Oxfordshire Mind’s Physical Activity Team are offering a weekly ‘virtual walk’, this week the team are visiting Uluru in Australia.
What do you think of, when you think of the beginning of time? What if I told you that there is a place where the people still remember what that looked like, and could show you the marks of it on the landscape?
Uluru, that distinctive red rock at the heart of the Australian outback, is as much a national icon as vegemite, the barbeque, or the Great Barrier Reef. But it’s also so much more than that. Uluru and its surroundings have been inhabited by indigenous people for more than 10,000 years. The land here is deeply sacred, crossed by iwara or songlines, sacred paths where ancestral beings moved across the landscape in the time of creation. The Tjukurpa, or oral traditions surrounding these beings, are the foundation of the local Anangu people’s way of life, at once moral code, map of the landscape, and guide to survival in the desert, linking a religious philosophy with a deep and intimate knowledge of the physical environment and local plants and animals.
As the indigenous custodians explain on the park website:
“In the same way that a house needs to stand on strong foundations, our way of life stands on Tjukurpa.”
When Anangu move through the landscape, they see not only the shapes of the rocks and the trees and the desert, but a living, breathing story linking past, present and future. This approach seemed like something we could all learn from, and I will attempt to convey some of it as we walk around Uluru national park today. These are not my stories, so apologies in advance for the bits I will inevitably get wrong. There is plenty of information online if you would like to do your own research.
So here we stand at the base of Uluru. To get there, we flew into Alice Springs, the nearest town, and made the 5-hour drive through the desert to reach the rock itself. Australia’s so called ‘red centre’ spread out before us as we travelled, a wide, sizzling plain the colour of bricks, scattered with low scrubby bushes. In the distance we spotted red kangaroos hopping along, and reached for our cameras, eager to capture the first glimpse of this typical Australian scene.
Now it’s early evening, a perfect time to take in Uluru as the sun begins to set. Gather round. I would like to begin by acknowledging the Anangu people, Traditional Custodians of the land on which we gather today, and pay my respects to their elders, past and present.
Let’s just take in the scene for a moment. Unlike most other mountains, which have foothills and neighbouring peaks, Uluru stands completely alone. It simply rears up all of a sudden out of the vast flat emptiness, a huge rust-coloured boulder sitting there as if it were dropped straight out of the sky. It’s impressive enough from a distance, but close to you really appreciate the enormity of it.
This section of the base walk gives you a chance to see the textures of the rock and all its different cracks and crevices. Reach out and touch all the bumps and grooves. Feel the rough texture against your skin. Having sat in the sun all day, it’s still warm to the touch, and it’s glowing a bright, almost neon orange from the last golden rays of the sun as it sinks towards the horizon.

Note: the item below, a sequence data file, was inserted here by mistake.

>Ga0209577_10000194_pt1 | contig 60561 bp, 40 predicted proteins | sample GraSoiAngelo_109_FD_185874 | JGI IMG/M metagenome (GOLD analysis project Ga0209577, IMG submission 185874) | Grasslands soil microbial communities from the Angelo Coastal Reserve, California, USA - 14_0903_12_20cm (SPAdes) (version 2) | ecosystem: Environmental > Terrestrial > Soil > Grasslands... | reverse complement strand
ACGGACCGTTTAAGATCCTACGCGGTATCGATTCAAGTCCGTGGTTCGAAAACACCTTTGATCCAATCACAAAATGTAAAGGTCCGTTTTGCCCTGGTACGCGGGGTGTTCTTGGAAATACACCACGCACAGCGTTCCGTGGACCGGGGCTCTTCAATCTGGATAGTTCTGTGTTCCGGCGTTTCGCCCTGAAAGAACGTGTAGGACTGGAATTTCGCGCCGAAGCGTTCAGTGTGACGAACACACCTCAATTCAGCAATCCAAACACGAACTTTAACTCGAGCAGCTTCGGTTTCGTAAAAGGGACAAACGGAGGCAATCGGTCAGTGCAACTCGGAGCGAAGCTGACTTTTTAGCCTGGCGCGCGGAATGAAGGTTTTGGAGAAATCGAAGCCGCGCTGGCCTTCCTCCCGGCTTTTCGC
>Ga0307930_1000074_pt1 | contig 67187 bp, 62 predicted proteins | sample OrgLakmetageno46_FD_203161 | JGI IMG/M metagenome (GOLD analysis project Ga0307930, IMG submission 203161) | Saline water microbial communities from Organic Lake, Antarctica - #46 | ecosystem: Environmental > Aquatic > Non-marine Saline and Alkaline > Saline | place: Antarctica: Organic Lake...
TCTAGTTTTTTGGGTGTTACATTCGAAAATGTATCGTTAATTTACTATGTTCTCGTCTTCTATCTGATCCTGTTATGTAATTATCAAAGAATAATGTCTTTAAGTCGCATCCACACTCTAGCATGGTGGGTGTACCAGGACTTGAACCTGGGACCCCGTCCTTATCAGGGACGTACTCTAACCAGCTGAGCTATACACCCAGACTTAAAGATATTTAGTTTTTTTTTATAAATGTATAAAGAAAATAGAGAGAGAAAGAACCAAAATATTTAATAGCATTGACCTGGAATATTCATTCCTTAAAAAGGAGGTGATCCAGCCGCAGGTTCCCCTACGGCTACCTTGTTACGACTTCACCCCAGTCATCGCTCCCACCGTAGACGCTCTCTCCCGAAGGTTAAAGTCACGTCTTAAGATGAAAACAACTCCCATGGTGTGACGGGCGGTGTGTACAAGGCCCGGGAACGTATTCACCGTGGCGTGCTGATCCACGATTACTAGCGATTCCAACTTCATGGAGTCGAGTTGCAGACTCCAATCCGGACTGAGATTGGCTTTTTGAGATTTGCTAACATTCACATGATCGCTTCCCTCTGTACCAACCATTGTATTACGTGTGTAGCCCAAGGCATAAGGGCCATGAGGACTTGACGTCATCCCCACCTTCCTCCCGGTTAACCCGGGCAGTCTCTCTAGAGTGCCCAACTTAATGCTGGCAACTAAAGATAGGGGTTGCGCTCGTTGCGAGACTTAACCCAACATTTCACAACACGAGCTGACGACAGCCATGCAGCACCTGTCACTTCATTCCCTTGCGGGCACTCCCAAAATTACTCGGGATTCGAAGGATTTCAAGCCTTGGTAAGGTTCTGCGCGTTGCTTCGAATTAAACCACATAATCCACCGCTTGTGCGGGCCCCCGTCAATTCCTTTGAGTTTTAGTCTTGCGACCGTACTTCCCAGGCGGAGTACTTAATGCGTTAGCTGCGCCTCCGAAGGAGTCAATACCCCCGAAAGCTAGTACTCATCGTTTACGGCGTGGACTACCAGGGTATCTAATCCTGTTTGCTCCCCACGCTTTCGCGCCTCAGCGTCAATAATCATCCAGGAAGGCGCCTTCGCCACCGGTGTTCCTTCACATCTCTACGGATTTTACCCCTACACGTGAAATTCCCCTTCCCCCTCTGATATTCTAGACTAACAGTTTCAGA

We begin to walk along the trail. You see those marks that look like smoke and ash on the sloping sides of the rock? That’s where one of the ancestral beings- Lungkata, the blue-tongued lizard- fell down Uluru. The story goes that Lungkata was hunting around the southern base of the rock, and came across an emu that had been wounded by other hunters. Even though he knew it was wrong to steal other people’s kills, he went ahead and did it anyway. When the panpanpalala birds who had actually wounded the emu came looking for their bird, he lied and said he hadn’t seen it. The hunters quickly figured out what had happened, though, and began to chase him. Lungkata tried to escape by climbing up Uluru, but his pursuers lit a huge bonfire beneath him. He was burnt by the flames and choked on the smoke, and began to roll back down the mountain, leaving bits of his flesh stuck to the rock as he did so. Finally there was nothing left of him but a small stone.
This story has many layers. As well as teaching us about the perils of greed and the importance of not stealing from others, it also illustrates why you shouldn’t climb Uluru. This was officially banned in October 2019, but for years beforehand Anangu were asking people not to do it, both because the climb involved crossing a sacred path and because it was known to be dangerous.
Not only that, but there’s a concrete link to the natural environment. High above our heads the rock splits into caves full of hundreds and hundreds of birds. Hear that? That’s the panpanpalala bird, who Lungkata stole from. It gets its name because that’s exactly what its call sounds like: panpanpalala, panpanpalala. This just goes to show how much these stories still resonate in everything we see around us.
Now the light is fading fast, casting deep, lengthening shadows over Uluru. It is time to start walking back to the start of the trail, so we’re not walking in the dark. See you next week for another walk!